Coulter rejected the May 2 date because it was in the middle of Dead Week when students are studying for exams. She kept suggesting via Twitter and in some interviews that she intended to come to UC Berkeley on April 27 anyway. Even though there was no venue available, many speculated that Coulter would speak at Sproul Plaza.

UC police and Berkeley police prepared for the uncertainty of policing an open public plaza with multiple entrances. Coulter only canceled her talk on April 26, but by that time hundreds of her supporters had vowed to come to Berkeley to defend “Free Speech.” They showed up en masse on April 27. This time, antifa mostly stayed away, however, leading to a peaceful rally.

Berkeley police called in the majority of its 176-officer squad for duty that day, according to Police Chief Andrew Greenwood. The Sheriff’s Department sent 80 deputies, who were stationed at UC Berkeley, said Kelly. There was a heavy police presence on the campus. (So heavy, if fact, that some students felt uncomfortable).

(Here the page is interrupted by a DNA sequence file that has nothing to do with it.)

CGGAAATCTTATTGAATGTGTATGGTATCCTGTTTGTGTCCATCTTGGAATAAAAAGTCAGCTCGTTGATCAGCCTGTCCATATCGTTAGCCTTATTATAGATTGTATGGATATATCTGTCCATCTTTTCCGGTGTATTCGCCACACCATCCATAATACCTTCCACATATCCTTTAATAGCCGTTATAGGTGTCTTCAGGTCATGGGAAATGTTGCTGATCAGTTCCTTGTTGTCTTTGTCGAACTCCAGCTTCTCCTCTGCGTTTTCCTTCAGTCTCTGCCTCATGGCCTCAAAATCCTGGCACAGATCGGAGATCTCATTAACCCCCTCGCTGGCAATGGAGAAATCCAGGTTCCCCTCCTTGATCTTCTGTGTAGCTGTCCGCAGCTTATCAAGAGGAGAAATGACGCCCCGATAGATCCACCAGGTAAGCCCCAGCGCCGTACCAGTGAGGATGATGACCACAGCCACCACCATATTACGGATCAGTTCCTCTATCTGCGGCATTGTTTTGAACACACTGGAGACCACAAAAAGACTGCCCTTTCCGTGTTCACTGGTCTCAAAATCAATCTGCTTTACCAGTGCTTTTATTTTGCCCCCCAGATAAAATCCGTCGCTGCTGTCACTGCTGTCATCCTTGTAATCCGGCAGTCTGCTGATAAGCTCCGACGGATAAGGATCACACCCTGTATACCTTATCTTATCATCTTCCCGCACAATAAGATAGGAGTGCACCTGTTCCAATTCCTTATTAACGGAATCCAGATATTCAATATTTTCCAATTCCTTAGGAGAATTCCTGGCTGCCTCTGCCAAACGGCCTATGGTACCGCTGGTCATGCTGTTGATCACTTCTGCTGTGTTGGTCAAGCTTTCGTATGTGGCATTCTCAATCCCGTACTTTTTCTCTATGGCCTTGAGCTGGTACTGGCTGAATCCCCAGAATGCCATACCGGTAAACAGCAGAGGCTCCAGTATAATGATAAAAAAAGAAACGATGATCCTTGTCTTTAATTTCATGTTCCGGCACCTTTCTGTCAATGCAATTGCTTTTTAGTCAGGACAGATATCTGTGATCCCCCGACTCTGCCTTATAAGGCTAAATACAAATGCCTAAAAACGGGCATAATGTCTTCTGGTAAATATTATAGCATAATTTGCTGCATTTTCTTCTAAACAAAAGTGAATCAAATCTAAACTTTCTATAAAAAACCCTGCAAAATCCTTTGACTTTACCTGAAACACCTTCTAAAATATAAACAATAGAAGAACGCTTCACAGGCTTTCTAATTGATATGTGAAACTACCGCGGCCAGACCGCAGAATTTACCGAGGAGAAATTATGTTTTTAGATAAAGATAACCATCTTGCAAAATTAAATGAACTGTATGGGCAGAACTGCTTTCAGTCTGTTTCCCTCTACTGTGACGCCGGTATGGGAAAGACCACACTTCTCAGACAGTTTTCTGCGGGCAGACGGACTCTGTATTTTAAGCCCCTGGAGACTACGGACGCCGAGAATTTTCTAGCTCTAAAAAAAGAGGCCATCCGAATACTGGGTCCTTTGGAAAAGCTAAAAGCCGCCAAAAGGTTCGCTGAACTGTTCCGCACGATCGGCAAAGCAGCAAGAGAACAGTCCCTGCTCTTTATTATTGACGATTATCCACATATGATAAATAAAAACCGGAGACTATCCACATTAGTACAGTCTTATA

Kelly said the police presence was necessary.

“You have a university campus in session with students walking on campus. You then have these radicals on both sides who want to beat the shit out of each other. The university and law enforcement have an obligation to keep people safe. We have an obligation to protect property.”

Kelly said the tense situation may continue.

“So if Berkeley is becoming ground zero for the Free Speech movement again, or the protection of free speech, this could be a recurring issue,” he said. “We are lucky no one has been killed there with what is going on. These guys walk around with flags with ax handles attached to them. One hit over the head with that and you can be done for.”

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Frances Dinkelspiel, Berkeleyside and CItyside co-founder, is a journalist and author. Her first book, Towers of Gold: How One Jewish Immigrant Named Isaias Hellman Created California, published in November...